Infrastructure and related costs would not be as great as has been estimated in previous studies because LCVs already operate on at least some highways in each of the 13 States included in the analysis. Thus to a certain extent States have already considered LCV weights and dimensions in pavement, bridge, and geometric design. Nevertheless improvements costing several billion dollars were estimated to be needed to correct deficiencies in bridges, interchange ramps, and other highway elements just to accommodate existing truck operations. These deficiencies may not be severe enough to require immediate improvements, but in the long run would likely have to be corrected, especially if LCV volumes increased. If LCV operations expanded under assumptions in this scenario, added infrastructure costs could be from about $300 million to more than $2 billion. Several factors would affect the magnitude of these additional infrastructure costs including the extent to which States allowed larger LCVs to operate, the length limits imposed on double trailer combinations, and the extent to which bridges can be strengthened rather than replaced. Some States may continue to defer non-essential costs as they have done under current truck size and weight limits, but doing so ultimately may increase costs and could increase safety risks as well.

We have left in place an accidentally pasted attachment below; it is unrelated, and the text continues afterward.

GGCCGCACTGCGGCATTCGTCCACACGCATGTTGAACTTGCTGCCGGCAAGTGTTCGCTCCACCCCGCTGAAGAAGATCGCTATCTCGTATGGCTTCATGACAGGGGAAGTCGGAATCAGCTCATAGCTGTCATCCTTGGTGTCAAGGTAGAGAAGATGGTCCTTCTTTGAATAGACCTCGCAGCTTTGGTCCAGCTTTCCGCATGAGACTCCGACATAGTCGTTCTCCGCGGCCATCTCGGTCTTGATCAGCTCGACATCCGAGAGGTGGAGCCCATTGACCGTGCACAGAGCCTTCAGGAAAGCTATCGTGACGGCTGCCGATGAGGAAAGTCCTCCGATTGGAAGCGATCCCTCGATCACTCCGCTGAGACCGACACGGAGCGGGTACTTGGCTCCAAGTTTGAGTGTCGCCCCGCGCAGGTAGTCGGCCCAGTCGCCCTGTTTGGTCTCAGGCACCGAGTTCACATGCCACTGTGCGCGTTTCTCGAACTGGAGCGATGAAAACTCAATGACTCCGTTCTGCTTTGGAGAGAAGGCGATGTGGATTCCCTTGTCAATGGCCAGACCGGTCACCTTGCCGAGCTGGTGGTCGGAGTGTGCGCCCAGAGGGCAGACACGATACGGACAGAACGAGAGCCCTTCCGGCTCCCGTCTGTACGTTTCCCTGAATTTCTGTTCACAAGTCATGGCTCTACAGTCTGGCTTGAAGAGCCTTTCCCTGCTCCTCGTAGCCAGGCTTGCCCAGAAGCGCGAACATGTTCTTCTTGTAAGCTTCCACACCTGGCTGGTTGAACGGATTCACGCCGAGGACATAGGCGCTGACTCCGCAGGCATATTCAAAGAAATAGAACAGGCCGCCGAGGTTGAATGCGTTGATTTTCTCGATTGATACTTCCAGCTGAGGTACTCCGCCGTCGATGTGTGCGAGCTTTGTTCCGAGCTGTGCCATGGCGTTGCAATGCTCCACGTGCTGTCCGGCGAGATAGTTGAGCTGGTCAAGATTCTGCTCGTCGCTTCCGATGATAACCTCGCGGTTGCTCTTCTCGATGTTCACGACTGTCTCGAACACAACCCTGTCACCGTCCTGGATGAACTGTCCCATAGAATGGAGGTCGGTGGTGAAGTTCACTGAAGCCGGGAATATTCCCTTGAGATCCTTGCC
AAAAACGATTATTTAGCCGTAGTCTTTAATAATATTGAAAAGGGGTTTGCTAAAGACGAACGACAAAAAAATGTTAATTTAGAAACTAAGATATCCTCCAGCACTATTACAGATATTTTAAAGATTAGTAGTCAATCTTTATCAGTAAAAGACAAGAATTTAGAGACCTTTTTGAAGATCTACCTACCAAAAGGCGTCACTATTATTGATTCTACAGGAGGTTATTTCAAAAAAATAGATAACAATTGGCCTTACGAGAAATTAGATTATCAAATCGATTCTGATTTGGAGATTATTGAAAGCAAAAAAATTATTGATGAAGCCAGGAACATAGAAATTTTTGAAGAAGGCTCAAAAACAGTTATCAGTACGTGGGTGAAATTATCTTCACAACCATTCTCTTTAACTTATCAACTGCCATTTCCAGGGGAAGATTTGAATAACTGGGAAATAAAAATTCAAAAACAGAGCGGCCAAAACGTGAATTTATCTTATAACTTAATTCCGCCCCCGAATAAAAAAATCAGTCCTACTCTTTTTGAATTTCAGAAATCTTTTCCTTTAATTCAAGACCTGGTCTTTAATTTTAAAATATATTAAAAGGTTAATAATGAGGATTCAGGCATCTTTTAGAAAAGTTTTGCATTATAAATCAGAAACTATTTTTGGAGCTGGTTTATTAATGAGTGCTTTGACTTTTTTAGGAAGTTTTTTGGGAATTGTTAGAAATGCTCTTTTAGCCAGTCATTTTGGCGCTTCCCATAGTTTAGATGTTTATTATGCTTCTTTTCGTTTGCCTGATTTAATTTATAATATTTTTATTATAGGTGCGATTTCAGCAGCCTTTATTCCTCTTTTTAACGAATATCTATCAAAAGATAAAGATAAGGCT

Few Western States charge fees that cover the infrastructure costs associated with LCV operations. The significant exception is Oregon that routinely conducts highway cost allocation studies to estimate the cost responsibility of various truck classes and adjusts truck-related fees according to results of those studies. When LCVs and other heavy trucks do not pay the full costs of their operations, other motorists must make up the difference. This is inequitable to the highway users who must subsidize LCV operations and contributes to an uneven playing field for railroads and other competitors. States already are experiencing budgetary problems as they look to improve the condition and performance of their transportation systems, and Federal Highway Trust Fund revenues to support the Federal-aid highway program have been growing more slowly in recent years. Before any action is taken with respect to changes in truck size and weight limits that could increase highway improvement needs, plans for financing those improvements should be developed that include how the longer, heavier trucks responsible for additional costs would contribute to paying those costs. This is consistent with recommendations in the TRBs Special Report 267 in which it concluded, "federal legislation creating the (TRB's recommended) permit program should specify a quantitative test for the revenue adequacy of the permit fees imposed by states that wish to participate….Fees should at least cover estimated administrative and infrastructure costs for the program… "